Toward the end of the play he descends into a kind of frantic, boastful madness. Lady Macbeth, once she begins to put into actions the once-hidden thoughts of her mind, is crushed by guilt. The model king, then, offers the kingdom an embodiment of order and justice, but also comfort and affection.
As the embodiment of tyranny, he must be overcome by Malcolm so that Scotland can have a true king once more. Macduff shows the young heir apparent that he has a mistaken understanding of masculinity. In each case, ambition—helped, of course, by the malign prophecies of the witches—is what drives the couple to ever more terrible atrocities.
Lady Macbeth, on the other hand, pursues her goals with greater determination, yet she is less capable of withstanding the repercussions of her immoral acts.
Macbeth is a courageous Scottish general who is not naturally inclined to commit evil deeds, yet he deeply desires power and advancement. Ultimately, the play does put forth a revised and less destructive definition of manhood. In the same manner that Lady Macbeth goads her husband on to murder, Macbeth provokes the murderers he hires to kill Banquo by questioning their manhood.
While the male characters are just as violent and prone to evil as the women, the aggression of the female characters is more striking because it goes against prevailing expectations of how women ought to behave.
Themes are the fundamental and often universal ideas explored in a literary work. Macbeth and his wife act on their own to fulfill their deepest desires. Unchecked ambition, Macbeth suggests, can never be fulfilled, and therefore quickly grows into a monster that will destroy anyone who gives into it.
At the same time, however, the audience cannot help noticing that women are also sources of violence and evil. By contrasting these two characters with others in the play, such as Banquo, Duncan, and Macduff, who also want to be great leaders but refuse to allow ambition to come before honor, Macbeth shows how naked ambition, freed from any sort of moral or social conscience, ultimately takes over every other characteristic of a person.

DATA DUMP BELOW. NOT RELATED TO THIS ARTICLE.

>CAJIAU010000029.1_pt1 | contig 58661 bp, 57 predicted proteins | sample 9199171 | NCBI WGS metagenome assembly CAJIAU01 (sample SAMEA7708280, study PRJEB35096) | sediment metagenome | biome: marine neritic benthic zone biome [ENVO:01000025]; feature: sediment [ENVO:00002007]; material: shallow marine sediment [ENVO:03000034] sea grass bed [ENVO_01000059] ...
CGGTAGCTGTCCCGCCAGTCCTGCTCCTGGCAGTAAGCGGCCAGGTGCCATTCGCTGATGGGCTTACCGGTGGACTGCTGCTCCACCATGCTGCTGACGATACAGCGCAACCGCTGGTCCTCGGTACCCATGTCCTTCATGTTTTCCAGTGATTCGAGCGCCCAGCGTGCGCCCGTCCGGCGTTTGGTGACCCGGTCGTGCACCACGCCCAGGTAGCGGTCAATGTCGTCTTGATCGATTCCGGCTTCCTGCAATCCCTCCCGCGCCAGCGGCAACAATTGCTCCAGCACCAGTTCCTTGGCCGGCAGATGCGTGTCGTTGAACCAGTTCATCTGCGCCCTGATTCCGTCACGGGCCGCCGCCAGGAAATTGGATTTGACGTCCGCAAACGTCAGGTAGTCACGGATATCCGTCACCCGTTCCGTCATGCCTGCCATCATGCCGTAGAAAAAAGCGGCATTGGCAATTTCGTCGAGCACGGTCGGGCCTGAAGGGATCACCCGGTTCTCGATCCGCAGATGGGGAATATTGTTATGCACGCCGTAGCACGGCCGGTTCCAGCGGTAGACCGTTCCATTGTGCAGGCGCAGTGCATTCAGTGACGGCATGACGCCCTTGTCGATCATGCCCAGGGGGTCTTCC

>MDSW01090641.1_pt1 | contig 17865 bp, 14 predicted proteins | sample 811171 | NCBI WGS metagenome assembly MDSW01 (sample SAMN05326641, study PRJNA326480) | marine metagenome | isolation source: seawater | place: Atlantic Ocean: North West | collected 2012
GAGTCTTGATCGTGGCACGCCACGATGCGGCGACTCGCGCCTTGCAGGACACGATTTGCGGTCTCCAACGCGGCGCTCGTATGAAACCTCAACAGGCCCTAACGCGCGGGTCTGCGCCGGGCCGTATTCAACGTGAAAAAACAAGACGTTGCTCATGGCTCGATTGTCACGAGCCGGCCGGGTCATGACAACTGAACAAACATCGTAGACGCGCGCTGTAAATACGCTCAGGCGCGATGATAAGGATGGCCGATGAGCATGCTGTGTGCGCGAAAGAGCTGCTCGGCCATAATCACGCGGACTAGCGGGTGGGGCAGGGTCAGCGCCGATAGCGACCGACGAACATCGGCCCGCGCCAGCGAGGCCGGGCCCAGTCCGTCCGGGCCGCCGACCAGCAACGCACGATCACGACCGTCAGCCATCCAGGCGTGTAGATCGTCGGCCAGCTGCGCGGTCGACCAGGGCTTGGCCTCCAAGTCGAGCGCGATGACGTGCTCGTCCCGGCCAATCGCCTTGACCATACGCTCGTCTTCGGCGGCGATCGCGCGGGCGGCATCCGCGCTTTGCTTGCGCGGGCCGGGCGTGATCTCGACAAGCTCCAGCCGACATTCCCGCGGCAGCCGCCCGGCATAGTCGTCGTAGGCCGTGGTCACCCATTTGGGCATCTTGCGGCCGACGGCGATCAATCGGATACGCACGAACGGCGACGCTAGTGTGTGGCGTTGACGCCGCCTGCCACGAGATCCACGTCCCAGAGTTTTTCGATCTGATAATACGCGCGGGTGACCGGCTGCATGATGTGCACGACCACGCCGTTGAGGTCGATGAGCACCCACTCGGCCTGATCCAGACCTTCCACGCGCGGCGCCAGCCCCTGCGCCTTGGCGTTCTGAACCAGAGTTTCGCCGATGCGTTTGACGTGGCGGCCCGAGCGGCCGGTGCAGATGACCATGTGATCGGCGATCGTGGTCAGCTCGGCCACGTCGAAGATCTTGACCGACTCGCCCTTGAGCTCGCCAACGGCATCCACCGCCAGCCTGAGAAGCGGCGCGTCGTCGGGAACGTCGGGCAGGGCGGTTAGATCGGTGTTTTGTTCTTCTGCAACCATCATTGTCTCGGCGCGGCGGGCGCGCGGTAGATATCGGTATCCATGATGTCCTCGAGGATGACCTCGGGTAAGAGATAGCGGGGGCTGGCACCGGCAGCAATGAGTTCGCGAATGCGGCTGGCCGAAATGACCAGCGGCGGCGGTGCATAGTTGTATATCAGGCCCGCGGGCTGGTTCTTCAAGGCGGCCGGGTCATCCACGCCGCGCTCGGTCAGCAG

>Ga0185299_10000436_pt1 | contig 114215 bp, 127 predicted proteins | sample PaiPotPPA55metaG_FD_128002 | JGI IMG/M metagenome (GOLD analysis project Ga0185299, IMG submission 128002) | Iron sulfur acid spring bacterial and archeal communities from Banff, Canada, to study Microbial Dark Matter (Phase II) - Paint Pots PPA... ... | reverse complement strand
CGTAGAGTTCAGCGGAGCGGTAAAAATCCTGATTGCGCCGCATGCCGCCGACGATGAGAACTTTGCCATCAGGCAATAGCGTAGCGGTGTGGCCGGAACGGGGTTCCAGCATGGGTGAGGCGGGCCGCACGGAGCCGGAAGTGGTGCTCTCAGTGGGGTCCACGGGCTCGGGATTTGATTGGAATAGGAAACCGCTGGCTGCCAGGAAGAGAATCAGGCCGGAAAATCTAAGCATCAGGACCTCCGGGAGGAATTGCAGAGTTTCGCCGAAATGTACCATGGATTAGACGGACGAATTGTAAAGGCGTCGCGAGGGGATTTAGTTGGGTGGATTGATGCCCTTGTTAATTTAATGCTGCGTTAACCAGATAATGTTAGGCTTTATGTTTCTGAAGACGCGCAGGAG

Macbeth is a play about ambition run amok. Macbeth, by contrast, brings only chaos to Scotland—symbolized in the bad weather and bizarre supernatural events—and offers no real justice, only a habit of capriciously murdering those he sees as a threat.
Whether because of the constraints of her society or because she is not fearless enough to kill, Lady Macbeth relies on deception and manipulation rather than violence to achieve her ends. He tells Macduff of his reproachable qualities—among them a thirst for personal power and a violent temperament, both of which seem to characterize Macbeth perfectly.
Both Macbeth and Lady Macbeth want to be great and powerful, and sacrifice their morals to achieve that goal. How often theme appears:Unchecked ambition, Macbeth suggests, can never be fulfilled, and therefore quickly grows into a monster that will destroy anyone who gives into it.
Related Themes from Other Texts Compare and contrast themes from other texts to this theme. Free Essay: The Corrupting Power of Unchecked Ambition The main theme of Macbeth-the destruction wrought when ambition goes unchecked by moral. In William Shakespeare's tragedy Macbeth, ambition is presented as a dangerous quality.
Because it is unchecked by any concept of morality, It causes the downfall of both Macbeth and Lady Macbeth and triggers a series of deaths, making ambition the driving force of the play.
Prophecy: The Macbeth. May 13, · Ambition in Macbeth by William Shakespeare At the start of the play, Macbeth and Lady Macbeth appear to be very happy; it seems that they have everything they need, Macbeth was the Thane of Glamis, and they had a good relationship.
The ambition of three characters in the play MacBeth was a key factor in the outcome of their fate, MacBeth's ambition for the throne of Scotland, Lady Macbeth's ambition for her husband to have power, and Banquo's lack of ambition for himself.
The main theme of Macbeth—the destruction wrought when ambition goes unchecked by moral constraints—finds its most powerful expression in the play’s two main characters.
Macbeth is a courageous Scottish general who is not naturally inclined to commit evil deeds, yet he deeply desires power and advancement.Download